[It’s important to understand that the core English common to all Anglophone countries changes very little and very slowly. We modern English-speakers—or at least our journalists—pay a great deal of attention to new words, but they are just foxfire on the banks of the great river of English that has run its course for centuries.]

The pace of print dictionary change perhaps more accurately mirrors the true pace of language change rather than the perceived pace of language change.

Because of the surfeit of words and the limited editorial manpower and time, all print dictionaries have a policy for inclusion. It depends on the dictionary, but generally a word must be shown to have existed for a reasonable period of time in a number of different contexts.

For example, the Historical Dictionary of American Slang, for which I am project editor, has a policy that a slang word must have been decently attested in print for ten years before it can be recorded. There’s no way we’d have room for the millions of definable terms that were used, say, for a single year among one group of surfers in San Jose or for other short periods among other equally small groups that might generate lots of rarely spread slang.

Oral language is ephemeral. Millions of new oral coinages appear every year, nearly all quickly die, and of the relative few that don’t, very few have currency for more than a couple of years, and even fewer make it to paper. Having a word appear in print is a guarantee that the word has some kind of staying power and is on its way to becoming a permanent part of the English language. It also increases the chance that a reasonable number of people will look up the word, thereby increasing the overall usefulness of the dictionary. Even if we could record all the nonce coinages in the world and even if the long tail principle applied, there’s little utility and no profit in crafting an entire entry for every word ever uttered.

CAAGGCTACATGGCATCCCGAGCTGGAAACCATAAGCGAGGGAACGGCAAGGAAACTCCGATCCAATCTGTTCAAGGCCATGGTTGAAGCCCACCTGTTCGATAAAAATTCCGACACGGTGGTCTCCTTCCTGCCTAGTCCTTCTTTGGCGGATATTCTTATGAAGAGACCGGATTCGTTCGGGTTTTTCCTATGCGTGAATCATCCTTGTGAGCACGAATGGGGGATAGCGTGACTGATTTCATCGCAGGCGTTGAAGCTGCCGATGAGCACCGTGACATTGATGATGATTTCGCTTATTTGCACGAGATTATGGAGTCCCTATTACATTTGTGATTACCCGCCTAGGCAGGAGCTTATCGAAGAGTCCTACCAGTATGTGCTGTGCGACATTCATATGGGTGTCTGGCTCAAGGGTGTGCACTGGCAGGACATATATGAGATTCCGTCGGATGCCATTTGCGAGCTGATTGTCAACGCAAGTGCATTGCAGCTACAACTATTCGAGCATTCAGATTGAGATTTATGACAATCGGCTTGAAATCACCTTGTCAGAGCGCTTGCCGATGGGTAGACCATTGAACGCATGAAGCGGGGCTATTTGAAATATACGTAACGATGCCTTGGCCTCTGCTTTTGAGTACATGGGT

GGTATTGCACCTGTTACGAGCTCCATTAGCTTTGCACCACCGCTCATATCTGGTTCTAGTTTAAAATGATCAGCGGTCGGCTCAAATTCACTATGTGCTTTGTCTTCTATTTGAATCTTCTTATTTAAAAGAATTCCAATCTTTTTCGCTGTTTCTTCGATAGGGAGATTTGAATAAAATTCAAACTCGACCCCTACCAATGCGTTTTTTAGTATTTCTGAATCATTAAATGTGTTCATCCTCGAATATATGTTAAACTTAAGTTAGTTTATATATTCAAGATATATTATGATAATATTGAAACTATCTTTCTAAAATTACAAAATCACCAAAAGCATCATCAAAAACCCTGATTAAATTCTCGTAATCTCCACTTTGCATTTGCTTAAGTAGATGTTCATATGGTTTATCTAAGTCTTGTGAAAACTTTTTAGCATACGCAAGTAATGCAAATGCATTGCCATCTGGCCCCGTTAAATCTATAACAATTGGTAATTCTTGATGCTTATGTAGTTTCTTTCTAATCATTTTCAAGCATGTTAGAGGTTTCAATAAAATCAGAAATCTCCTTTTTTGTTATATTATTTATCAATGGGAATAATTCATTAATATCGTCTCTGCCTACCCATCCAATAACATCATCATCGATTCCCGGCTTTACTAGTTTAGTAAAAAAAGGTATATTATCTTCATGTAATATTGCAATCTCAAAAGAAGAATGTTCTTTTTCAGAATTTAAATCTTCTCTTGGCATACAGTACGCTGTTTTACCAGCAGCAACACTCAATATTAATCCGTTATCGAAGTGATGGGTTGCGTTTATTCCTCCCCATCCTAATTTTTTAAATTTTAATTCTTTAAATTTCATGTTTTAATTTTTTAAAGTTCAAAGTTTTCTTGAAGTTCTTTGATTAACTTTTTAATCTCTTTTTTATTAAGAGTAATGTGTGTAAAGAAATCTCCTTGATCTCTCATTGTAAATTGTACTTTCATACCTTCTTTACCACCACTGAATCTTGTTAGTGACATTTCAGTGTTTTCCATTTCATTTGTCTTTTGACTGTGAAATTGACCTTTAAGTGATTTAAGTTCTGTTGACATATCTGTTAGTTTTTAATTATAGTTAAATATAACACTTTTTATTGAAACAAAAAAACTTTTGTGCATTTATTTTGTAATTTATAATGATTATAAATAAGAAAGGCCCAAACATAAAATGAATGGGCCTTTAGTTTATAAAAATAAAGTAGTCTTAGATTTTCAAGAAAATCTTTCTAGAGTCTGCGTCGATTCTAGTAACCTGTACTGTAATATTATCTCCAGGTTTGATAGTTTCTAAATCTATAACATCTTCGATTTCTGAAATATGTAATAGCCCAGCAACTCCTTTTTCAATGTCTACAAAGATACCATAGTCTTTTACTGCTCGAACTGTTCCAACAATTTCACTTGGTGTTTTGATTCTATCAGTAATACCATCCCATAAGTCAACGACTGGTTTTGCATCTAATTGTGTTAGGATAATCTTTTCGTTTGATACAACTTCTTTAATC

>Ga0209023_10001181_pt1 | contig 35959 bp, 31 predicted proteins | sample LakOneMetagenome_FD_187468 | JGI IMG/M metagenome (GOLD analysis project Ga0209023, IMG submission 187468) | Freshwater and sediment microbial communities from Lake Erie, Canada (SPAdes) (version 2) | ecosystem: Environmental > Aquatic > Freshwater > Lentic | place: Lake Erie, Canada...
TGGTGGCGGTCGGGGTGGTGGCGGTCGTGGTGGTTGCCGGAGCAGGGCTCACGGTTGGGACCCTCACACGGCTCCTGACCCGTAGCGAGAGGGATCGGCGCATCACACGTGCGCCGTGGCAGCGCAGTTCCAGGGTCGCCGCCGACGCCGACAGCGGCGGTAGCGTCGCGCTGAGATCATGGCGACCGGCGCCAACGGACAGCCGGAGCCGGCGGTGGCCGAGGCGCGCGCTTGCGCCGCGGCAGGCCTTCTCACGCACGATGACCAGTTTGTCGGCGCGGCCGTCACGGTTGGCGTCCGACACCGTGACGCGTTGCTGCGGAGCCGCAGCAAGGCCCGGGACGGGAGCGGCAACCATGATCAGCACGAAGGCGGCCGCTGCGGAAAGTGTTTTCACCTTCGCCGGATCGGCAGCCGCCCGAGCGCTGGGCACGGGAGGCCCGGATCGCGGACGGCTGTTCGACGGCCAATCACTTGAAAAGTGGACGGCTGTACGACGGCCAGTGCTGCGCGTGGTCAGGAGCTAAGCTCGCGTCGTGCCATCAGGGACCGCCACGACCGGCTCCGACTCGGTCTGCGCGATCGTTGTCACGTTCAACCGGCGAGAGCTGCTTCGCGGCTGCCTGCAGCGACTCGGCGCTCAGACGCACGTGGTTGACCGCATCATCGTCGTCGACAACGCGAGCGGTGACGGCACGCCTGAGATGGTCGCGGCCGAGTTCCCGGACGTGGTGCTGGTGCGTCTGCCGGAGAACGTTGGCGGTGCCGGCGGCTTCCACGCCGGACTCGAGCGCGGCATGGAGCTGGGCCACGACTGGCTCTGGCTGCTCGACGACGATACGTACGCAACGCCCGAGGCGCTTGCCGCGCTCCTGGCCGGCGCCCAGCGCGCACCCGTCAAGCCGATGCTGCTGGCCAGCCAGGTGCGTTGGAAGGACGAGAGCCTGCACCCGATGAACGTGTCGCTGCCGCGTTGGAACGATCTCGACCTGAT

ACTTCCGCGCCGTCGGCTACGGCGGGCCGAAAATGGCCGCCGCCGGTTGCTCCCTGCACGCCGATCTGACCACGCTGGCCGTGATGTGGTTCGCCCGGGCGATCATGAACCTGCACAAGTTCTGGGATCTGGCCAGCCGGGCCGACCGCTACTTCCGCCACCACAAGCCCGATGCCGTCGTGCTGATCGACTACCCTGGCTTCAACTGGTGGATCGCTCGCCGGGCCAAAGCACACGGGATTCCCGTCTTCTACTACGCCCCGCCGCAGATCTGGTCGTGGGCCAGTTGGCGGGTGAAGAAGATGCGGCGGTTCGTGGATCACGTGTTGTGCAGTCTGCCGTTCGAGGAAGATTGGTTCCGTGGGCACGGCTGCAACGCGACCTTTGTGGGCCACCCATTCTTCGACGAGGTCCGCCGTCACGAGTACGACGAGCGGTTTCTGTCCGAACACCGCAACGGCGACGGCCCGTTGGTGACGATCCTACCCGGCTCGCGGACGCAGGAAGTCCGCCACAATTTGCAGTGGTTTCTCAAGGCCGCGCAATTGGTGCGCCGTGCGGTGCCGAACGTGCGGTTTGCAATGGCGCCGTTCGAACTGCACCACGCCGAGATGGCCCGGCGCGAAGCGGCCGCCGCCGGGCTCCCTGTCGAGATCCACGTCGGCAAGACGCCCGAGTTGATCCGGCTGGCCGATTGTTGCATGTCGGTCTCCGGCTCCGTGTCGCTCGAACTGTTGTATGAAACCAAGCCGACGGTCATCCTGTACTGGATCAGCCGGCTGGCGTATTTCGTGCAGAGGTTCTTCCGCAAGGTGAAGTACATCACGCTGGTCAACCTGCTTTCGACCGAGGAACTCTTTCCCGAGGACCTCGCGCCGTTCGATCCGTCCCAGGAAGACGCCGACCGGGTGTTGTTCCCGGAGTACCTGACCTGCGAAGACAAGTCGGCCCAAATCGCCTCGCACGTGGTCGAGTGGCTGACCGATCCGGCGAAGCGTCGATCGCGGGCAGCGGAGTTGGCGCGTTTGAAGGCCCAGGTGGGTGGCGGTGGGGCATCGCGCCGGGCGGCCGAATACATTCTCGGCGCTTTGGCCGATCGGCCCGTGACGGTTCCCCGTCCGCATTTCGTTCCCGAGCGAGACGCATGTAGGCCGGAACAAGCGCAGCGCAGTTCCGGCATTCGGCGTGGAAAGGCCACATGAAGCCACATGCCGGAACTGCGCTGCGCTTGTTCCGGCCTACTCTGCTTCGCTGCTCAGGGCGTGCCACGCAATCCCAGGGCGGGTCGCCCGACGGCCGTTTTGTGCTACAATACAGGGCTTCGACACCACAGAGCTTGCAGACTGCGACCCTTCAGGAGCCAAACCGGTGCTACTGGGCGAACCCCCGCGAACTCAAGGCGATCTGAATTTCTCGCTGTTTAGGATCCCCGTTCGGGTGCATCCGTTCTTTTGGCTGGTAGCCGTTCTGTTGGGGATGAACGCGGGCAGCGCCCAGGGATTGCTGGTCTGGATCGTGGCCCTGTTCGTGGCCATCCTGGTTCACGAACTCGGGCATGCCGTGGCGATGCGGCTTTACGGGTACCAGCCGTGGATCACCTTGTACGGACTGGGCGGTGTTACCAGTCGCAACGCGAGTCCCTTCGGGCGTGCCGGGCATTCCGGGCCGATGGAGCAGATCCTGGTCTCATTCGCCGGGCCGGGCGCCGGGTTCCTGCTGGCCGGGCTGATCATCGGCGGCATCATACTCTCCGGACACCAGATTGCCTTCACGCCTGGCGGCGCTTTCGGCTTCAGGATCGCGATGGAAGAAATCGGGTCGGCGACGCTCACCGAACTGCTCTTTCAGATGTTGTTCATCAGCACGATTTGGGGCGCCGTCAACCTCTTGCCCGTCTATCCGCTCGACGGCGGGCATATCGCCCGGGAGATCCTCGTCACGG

It is true that an advantage of online dictionaries is that they can be more up-to-date and because of the theoretically infinite digital space, online dictionaries can include any word they like, words that might never appear in a print dictionary, or might not appear until years later, since most dictionaries have long update cycles, anywhere from a year to decades (as in the case of the Oxford English Dictionary).